Hong Kong Walking Tour
Eat&Drink Hong Kong

Hong Kong: Humid with a Chance of Fishballs

First off, I can’t take any credit for the quirky name of the post, because it is the actual name of the Hong Kong walking tour that we took on our first day.

How did I find them? Random Instagram searches ahead of our trip and the phrase: “If you like our name, then you’ll like us”.


Meeting outside the designated underground station in Whampoa, a neighbourhood of Hong Kong that’s a little newer and a lot less known that the touristy zones of this city, I didn’t quite know what to expect. When we chose our ‘Off the Eaten Path Tour’, I had been a little anxious as it fell on the same day we arrived after a monster 12-hour flight. Virginia Chan, the friendly face behind Humid with a Chance of Fishballs, assured me that a four-hour snacking tour of Hong Kong would be the perfect remedy for jetlag.

Food as adventure on our Hong Kong walking tour.

About Whampoa

A relatively young neighbourhood, Whampoa was originally filled with factories and was quite industrialised. Over the years, Hong Kong has developed the area through massive (read: skyscraperlike) housing estates and grants. The result is a very liveable neighbourhood, lots of bustle and an upper- to middle-class population.

Virginia explained that the reason she based this particular tour in Whampoa, is simply because it’s not yet reached guide books and offers an authentic slice of life in Hong Kong. With Hong Kong’s incredible public transport system, it’s pretty simple to get to Whampoa by train or bus and even without a tour guide, it’s easy to navigate for a spot of noshing and shopping.

Virginia joked that it wasn’t even cold enough to be considered winter, yet the chestnut roasters were out on the streets. It was 33 degrees with 85% humidity.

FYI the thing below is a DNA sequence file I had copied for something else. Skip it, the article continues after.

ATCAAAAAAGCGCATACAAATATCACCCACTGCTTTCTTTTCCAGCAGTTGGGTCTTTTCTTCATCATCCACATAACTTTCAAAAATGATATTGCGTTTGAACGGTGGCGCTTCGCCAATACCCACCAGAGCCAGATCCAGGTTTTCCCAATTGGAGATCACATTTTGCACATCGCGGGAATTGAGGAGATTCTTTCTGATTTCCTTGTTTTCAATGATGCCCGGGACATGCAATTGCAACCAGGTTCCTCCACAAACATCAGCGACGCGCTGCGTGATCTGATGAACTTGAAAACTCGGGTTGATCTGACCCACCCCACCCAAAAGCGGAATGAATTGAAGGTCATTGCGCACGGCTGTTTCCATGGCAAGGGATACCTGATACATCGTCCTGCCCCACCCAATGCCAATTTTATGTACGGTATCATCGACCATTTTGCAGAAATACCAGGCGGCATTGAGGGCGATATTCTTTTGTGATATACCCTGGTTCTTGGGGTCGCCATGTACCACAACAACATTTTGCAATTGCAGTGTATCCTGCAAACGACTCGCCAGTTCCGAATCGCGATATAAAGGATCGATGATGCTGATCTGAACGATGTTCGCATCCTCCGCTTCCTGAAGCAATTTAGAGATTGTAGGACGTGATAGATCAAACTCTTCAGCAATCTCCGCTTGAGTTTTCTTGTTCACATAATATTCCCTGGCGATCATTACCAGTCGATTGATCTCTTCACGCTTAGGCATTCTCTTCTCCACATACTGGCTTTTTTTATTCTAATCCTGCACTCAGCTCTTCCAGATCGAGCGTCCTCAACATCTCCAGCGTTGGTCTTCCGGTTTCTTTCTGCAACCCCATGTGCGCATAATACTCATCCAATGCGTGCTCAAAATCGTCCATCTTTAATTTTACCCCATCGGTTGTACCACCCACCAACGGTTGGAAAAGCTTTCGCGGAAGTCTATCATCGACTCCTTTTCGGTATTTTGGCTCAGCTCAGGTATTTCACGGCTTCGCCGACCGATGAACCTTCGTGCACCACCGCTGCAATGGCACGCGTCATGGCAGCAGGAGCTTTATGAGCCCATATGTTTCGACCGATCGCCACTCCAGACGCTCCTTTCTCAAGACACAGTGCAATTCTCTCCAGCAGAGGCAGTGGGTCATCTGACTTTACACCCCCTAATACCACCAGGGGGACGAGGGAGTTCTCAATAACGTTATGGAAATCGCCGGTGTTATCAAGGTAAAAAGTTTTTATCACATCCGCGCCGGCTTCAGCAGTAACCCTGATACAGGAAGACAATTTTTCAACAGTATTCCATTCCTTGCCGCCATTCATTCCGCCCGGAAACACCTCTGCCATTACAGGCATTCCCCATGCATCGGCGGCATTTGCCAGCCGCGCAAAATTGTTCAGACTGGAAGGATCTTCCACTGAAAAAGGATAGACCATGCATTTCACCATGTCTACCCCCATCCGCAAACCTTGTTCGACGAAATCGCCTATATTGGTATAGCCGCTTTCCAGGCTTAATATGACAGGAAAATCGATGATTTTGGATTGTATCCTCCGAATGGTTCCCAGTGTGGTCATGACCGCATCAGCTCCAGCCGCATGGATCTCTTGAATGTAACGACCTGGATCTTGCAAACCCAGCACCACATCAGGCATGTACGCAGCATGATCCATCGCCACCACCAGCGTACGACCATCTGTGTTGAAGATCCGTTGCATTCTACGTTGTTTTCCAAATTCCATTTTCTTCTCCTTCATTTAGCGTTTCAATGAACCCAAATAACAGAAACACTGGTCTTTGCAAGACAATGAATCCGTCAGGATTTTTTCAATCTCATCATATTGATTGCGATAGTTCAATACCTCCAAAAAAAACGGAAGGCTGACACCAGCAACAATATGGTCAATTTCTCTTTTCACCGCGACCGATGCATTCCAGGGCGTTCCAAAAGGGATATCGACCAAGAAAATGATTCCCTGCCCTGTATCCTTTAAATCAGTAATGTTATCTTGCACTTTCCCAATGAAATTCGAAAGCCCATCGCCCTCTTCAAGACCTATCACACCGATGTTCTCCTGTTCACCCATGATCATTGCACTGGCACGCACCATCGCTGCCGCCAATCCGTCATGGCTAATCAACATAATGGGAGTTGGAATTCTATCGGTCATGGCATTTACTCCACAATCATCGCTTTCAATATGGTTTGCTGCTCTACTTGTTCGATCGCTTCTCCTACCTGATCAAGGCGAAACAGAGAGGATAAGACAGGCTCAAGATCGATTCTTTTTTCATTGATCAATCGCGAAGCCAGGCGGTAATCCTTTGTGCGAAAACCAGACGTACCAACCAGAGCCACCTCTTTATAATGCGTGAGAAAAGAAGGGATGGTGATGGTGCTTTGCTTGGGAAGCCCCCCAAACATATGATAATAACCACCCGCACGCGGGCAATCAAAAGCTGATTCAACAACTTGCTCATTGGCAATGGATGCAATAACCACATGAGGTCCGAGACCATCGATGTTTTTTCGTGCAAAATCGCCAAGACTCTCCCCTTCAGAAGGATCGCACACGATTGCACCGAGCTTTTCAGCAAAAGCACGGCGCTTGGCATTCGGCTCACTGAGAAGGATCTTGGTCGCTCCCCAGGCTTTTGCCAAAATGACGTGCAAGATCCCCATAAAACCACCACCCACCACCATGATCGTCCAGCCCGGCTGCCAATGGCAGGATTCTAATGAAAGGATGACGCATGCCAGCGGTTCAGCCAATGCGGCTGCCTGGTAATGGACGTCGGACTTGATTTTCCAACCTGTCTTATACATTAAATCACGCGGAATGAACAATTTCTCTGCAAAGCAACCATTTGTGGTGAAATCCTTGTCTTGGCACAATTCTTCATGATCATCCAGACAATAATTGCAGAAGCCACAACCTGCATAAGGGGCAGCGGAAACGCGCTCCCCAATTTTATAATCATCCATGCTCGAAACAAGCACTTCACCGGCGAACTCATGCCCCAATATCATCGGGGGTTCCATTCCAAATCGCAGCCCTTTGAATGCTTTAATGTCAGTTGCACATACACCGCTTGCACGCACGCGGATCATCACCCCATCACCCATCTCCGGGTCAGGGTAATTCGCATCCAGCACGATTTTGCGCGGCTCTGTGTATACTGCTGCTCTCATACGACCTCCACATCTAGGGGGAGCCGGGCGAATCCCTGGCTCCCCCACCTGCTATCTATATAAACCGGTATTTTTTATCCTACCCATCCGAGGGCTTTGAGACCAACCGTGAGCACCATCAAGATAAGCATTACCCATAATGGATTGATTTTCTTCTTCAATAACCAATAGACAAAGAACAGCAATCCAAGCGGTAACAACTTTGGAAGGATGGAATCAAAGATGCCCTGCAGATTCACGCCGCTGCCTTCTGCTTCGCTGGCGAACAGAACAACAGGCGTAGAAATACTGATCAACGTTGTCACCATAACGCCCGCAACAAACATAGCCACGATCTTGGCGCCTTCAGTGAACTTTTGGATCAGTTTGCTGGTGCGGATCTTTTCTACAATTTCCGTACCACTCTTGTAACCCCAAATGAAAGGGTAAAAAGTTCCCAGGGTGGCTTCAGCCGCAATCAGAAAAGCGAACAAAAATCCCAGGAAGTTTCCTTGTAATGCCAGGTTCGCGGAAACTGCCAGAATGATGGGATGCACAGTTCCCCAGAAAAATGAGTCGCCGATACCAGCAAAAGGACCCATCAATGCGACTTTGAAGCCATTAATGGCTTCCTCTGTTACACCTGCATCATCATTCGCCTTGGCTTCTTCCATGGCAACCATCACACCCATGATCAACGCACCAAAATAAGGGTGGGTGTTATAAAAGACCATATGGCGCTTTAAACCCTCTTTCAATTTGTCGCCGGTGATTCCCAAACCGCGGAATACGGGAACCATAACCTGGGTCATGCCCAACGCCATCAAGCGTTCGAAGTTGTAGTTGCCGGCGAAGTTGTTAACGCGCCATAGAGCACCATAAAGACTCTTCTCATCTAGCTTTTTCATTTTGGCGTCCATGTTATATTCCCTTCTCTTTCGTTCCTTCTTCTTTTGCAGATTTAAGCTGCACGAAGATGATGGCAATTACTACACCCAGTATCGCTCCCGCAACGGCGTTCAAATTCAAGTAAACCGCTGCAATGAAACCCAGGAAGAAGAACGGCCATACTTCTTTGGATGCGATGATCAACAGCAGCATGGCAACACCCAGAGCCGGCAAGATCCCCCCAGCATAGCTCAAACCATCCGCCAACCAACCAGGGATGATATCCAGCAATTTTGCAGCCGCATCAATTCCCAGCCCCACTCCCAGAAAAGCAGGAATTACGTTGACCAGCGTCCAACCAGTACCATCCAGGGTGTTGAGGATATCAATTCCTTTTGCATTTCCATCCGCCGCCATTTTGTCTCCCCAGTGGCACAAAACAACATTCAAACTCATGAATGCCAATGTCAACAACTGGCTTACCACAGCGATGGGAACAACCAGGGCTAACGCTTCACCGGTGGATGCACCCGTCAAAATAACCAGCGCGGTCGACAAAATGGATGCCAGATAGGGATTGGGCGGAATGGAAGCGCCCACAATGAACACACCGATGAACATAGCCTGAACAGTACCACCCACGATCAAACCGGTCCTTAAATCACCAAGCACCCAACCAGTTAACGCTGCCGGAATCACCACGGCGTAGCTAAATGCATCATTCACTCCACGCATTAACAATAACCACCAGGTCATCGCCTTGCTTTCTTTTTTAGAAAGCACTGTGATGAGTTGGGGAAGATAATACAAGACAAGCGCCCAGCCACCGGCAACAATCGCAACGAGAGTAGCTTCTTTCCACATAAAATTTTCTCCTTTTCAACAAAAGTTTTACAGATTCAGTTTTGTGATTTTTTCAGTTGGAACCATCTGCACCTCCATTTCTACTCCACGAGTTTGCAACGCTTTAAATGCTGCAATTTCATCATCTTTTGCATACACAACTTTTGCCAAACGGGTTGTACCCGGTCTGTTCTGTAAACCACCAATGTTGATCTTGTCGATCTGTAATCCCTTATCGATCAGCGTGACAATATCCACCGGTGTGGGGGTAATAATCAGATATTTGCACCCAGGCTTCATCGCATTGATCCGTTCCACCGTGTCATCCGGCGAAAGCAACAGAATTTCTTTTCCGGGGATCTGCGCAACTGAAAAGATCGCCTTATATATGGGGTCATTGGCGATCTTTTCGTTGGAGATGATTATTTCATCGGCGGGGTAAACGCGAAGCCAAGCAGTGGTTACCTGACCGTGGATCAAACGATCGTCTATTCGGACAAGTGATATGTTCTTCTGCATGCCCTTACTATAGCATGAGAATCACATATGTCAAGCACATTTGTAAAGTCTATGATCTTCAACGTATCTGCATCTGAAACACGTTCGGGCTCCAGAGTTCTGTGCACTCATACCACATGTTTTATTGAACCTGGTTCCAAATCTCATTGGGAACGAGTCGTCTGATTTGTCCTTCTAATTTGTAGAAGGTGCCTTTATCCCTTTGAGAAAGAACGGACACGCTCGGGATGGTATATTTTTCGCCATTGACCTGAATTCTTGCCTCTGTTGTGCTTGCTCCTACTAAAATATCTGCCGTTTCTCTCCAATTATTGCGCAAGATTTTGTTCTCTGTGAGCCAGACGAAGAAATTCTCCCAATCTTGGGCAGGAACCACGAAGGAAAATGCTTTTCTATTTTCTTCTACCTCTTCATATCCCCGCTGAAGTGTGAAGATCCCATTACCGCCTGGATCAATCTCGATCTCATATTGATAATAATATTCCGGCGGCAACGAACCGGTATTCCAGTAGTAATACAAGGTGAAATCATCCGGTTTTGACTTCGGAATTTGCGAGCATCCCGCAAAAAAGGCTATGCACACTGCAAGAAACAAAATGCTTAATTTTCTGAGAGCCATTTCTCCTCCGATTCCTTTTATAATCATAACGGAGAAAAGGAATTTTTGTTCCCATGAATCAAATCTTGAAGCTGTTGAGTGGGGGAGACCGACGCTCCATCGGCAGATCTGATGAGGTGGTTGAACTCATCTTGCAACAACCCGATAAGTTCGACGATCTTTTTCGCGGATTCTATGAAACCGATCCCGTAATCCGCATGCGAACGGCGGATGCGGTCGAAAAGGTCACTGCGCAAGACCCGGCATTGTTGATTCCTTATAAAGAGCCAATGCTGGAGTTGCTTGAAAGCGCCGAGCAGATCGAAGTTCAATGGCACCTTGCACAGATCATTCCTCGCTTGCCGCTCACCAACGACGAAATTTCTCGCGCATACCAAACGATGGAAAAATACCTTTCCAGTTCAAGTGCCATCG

Our first stop was a typical Hong Kong wet market. These are all over the city and generally more popular than supermarkets: the produce is fresher and shoppers can buy the quantities they need rather than needing to store pre-packaged items, especially as many Hong Kong flats are tiny shoeboxes that don’t have fridges, nevermind kitchens!

Fillet o’ fish at the wet market – it was pretty clean and didn’t smell anything like the fish markets in Thailand!

That’s a live bag of frogs at the back, awaiting their tasty fate. I did feel a little bad for them, but it didn’t seem reasonable to buy a whole bag of frogs and carry them around Hong Kong in the hopes of spotting a pond to release them in.

The selection of seafood was wonderful, with almost all of it still fresh and alive. We even saw a lady walking home from the market with a wiggling fish in a shopping bag. Doesn’t get fresher than that!

I don’t recall seeing any beef cuts, but there was plenty of pork on offer.

Dried and smoked fish, tripe and other things we normally consider waste from an animal can all be bought by weight, ready for the pot.

Something we learnt, the Chinese have a sausage similar to what we recognise as salami. Usually, these are made from pork and some kind of liver.

Trot, trot…

More dried squid and octopus.

Bitter, Salty, Spicy, Sour, Sweet

Virginia’s Hong Kong walking tour focuses on the five tenets of Chinese gastronomy. These five elements are present throughout many Asian dishes and each stop along the tour was for an individual taste experience. In between our snacks, we explored main roads, private housing estates and alleyways, giving us the chance to digest our tasters along the way.

Our bitter starter to this Hong Kong walking tour began with at a traditional tea shop, where we tasted three different teas. We moved between an aromatic five flower tea, through a 24 herb tea and ended with a turtle shell jelly topped with maple syrup.

Turtle shell jelly in all it’s sticky g(l)ory…

I’m still not sure how I feel that I ate jelly that had been made from a poor turtle’s shell, but I believe in trying everything within reason once. I can’t say I’d order it again, but I did it and now you might not have to. It’s bitter, hence the maple syrup, and made up in a very gelatinous jelly which has a pretty stodgy mouth feel, so not overly pleasant.